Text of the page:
Queso blanco, Spanish for "white cheese," is a soft, crumbly fresh cheese often used in Mexican and other Latin American cuisines. Its flavor is fresh, tangy, and milky, as it is typically sold only a few days after being produced. This cheese is an excellent source of calcium and protein. Because the milk is curdled with acid rather than with rennet, queso blanco is also easy to make at home.
Milk Source: Cow
Country of Origin: Mexico
Texture: Soft and crumbly
What Is Queso Blanco?
While queso blanco is typically associated with Latin American cuisines, dairy animals didn’t exist in this region of the world until they were brought there by the Spanish and Portuguese. In addition to animals like cows, goats, and sheep, they brought the recipe for this fresh, tangy cheese with a slight sweetness. The term "queso blanco" can also be used as a generic term to describe a number of fresh, white cheeses produced throughout Latin America.
Because queso blanco doesn't melt, it makes an excellent garnish or topping cheese. Queso blanco can be eaten fresh, or it can be fried or grilled until crispy and golden brown on the outside and tender and squeaky inside. Since this cheese doesn’t require bacterial cultures or rennet to produce, it's very easy to make at home.
How Queso Blanco Is Made?
Raw or pasteurized milk is heated to just below boiling (around 190 F) then removed from the heat. Acid, such as lemon juice or vinegar, is stirred into the hot milk, which causes small curds to form. The whey is drained off and the curds are salted and shaped into small, round wheels or blocks and allowed to drain for a short time before being packaged and sold.
Queso Blanco vs. Queso Fresco
Queso fresco can be substituted for queso blanco in just about any recipe. A longer-aged cheese with a drier texture and stronger flavor, such as cotija or queso anejo, may also be used in place of queso blanco for sprinkling or crumbling. Other soft, fresh Mexican cheeses labeled "queso de frier" or "queso de parilla" (cheese for frying or grilling, respectively) can be used as a substitute if you can’t find queso blanco or queso fresco. Other frying cheeses, such as paneer and halloumi, may also be used for this purpose.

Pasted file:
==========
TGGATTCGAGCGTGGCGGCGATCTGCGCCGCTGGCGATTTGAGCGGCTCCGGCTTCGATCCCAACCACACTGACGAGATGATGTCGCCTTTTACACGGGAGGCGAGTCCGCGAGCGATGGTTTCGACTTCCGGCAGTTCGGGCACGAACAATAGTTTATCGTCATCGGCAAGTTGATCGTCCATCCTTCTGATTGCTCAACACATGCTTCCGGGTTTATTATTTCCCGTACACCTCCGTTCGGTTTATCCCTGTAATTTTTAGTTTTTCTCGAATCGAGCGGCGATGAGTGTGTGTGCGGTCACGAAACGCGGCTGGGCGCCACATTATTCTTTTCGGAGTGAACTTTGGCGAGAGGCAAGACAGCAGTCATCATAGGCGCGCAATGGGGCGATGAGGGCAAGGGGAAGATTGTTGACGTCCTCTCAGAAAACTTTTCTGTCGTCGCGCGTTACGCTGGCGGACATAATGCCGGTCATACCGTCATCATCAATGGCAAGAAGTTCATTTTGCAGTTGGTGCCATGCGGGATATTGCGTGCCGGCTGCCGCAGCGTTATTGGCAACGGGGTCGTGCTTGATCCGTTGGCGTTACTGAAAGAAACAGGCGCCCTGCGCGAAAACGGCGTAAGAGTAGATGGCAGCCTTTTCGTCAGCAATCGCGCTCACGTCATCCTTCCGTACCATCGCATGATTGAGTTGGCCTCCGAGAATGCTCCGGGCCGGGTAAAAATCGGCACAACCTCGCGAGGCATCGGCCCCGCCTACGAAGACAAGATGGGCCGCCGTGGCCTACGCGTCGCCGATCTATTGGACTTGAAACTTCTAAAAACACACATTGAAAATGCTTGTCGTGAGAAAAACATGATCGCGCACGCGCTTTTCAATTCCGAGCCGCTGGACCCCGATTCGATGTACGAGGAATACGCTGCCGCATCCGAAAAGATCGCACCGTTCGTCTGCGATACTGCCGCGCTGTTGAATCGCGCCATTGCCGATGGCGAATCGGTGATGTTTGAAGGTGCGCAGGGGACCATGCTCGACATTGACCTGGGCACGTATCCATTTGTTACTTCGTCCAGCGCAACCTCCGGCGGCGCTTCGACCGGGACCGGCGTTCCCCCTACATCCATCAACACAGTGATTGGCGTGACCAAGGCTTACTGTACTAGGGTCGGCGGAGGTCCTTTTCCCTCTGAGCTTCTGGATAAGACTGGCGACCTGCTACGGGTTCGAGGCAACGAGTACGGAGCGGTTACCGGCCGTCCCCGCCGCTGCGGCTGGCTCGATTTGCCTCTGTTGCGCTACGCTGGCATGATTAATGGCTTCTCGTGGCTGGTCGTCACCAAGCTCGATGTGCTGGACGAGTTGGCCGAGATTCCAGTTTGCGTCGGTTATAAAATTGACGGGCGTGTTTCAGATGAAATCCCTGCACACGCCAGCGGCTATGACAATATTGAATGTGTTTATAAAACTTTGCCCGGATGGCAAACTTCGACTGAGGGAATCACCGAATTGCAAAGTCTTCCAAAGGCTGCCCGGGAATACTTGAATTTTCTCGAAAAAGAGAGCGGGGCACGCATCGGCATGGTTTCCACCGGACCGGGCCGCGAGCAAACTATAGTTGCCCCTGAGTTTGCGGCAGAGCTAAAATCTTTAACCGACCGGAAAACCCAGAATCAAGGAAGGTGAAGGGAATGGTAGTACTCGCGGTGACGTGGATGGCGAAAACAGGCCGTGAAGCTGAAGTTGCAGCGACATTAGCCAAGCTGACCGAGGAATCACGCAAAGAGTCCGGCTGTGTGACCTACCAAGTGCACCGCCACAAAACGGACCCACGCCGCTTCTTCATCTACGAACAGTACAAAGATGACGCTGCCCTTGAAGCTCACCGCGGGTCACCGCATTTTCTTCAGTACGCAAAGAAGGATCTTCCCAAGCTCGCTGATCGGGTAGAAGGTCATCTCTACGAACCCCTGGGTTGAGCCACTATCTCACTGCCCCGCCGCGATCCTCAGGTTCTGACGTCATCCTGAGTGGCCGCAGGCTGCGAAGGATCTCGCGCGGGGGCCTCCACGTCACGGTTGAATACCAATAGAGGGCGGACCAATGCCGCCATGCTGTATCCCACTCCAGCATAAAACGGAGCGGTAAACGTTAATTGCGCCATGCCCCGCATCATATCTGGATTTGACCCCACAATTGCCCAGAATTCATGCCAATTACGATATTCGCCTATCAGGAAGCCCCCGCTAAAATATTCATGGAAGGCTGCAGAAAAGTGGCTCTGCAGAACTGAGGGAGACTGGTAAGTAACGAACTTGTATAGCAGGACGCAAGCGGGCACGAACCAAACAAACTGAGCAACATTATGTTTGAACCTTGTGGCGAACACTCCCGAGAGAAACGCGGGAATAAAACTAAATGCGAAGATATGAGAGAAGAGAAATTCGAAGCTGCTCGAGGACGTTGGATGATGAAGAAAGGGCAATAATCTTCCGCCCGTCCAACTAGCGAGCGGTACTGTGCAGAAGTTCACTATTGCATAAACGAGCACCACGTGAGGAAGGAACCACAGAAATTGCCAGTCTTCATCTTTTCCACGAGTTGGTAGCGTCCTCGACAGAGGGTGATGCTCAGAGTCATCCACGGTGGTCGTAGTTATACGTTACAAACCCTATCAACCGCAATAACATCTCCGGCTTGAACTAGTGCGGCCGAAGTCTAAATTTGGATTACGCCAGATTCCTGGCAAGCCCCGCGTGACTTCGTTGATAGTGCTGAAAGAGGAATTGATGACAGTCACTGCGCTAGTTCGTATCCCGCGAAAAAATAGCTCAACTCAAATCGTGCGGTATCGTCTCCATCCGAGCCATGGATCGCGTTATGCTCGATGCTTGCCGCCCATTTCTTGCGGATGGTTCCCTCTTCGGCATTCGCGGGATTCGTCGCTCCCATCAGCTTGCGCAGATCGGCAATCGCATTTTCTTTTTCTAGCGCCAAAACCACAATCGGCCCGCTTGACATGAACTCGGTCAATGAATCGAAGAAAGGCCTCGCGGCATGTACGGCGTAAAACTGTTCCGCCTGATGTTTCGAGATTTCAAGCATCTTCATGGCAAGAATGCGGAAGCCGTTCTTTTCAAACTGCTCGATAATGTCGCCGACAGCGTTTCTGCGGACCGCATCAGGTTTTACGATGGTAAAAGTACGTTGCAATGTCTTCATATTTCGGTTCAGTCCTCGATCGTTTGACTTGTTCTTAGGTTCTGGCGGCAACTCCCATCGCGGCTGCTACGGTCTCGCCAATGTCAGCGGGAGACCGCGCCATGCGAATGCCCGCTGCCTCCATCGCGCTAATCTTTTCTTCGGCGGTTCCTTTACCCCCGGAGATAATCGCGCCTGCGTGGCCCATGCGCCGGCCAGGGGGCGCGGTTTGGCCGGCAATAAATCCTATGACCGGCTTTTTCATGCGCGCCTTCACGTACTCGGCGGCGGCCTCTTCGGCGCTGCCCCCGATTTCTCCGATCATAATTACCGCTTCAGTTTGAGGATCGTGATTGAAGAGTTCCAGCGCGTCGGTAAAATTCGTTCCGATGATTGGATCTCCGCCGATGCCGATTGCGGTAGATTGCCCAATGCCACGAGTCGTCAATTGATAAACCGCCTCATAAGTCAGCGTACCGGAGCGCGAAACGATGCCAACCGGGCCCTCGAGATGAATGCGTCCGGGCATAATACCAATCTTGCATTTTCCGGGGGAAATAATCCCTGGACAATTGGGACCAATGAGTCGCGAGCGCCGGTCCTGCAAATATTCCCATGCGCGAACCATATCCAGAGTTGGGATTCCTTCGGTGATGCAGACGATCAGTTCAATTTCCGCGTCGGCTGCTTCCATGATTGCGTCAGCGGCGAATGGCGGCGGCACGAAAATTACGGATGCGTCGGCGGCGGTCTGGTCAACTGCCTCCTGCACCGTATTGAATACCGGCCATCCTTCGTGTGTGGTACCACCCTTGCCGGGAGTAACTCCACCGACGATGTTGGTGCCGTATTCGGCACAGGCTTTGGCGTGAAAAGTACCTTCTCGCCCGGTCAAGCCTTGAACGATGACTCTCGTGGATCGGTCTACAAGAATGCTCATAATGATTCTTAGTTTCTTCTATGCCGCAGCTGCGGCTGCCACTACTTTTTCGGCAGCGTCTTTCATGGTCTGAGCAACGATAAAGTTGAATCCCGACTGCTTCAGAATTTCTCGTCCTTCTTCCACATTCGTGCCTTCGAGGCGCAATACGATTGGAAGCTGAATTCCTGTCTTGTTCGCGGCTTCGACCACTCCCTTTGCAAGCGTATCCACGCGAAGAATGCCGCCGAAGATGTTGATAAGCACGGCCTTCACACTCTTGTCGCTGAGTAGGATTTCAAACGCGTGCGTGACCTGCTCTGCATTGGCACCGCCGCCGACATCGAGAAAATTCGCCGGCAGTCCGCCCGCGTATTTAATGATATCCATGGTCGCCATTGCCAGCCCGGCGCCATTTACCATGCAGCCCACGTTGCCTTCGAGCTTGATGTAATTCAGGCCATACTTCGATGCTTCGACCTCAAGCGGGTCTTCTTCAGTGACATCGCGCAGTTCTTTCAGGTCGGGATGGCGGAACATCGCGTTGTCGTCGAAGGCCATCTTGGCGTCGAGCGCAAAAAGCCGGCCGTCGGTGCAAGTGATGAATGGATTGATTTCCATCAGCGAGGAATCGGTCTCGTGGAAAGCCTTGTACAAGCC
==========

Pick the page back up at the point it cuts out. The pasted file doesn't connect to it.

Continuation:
Queso blanco and queso fresco are often used interchangeably in recipes. While the cheese are similar in flavor and texture, the two cheeses are made slightly differently. While queso blanco is coagulated using acid added to heated milk, queso fresco is made by adding rennet, an enzyme used in cheesemaking to form milk into curd.
The name "queso blanco" is also often used to refer to a Tex-Mex melted cheese dip that's typically made with a blend of Monterey Jack and white cheddar cheeses and spiced with hot peppers.
This tangy, fresh cheese is often used as a condiment on top of saucy or spicy dishes such as enchiladas, tortas, and elotes. It can also be crumbled over salads, tacos, soups, grilled vegetables, and stews or any dish that could use some salty, tangy flavor. Queso blanco is sometimes served fresh in slices as a side to rice and bean dishes like gallo pinto. Because queso blanco doesn't melt when heated, it can be seared or fried to make queso de frier.
Refrigerate queso blanco in its original packaging. You can keep it for one to two weeks past its sell-by date before opening. Once opened, wrap queso blanco tightly in plastic wrap or seal it in a tight-fitting reusable plastic container in your refrigerator for one to two weeks. If the cheese smells off or you see mold growth on the surface, discard the entire cheese.
Because the texture of soft, fresh cheeses tends to suffer after freezing, queso blanco should not be frozen.
Queso Blanco Recipes
- Homemade Queso Blanco Cheese
- Mexican Street Corn (Elote)
- How to Make Latin American-style Fried Cheese
Can You Eat the Rind?
Because it is typically sold within just a few days of being produced, queso blanco is technically a rindless cheese. The entire cheese, including the exterior, should be eaten.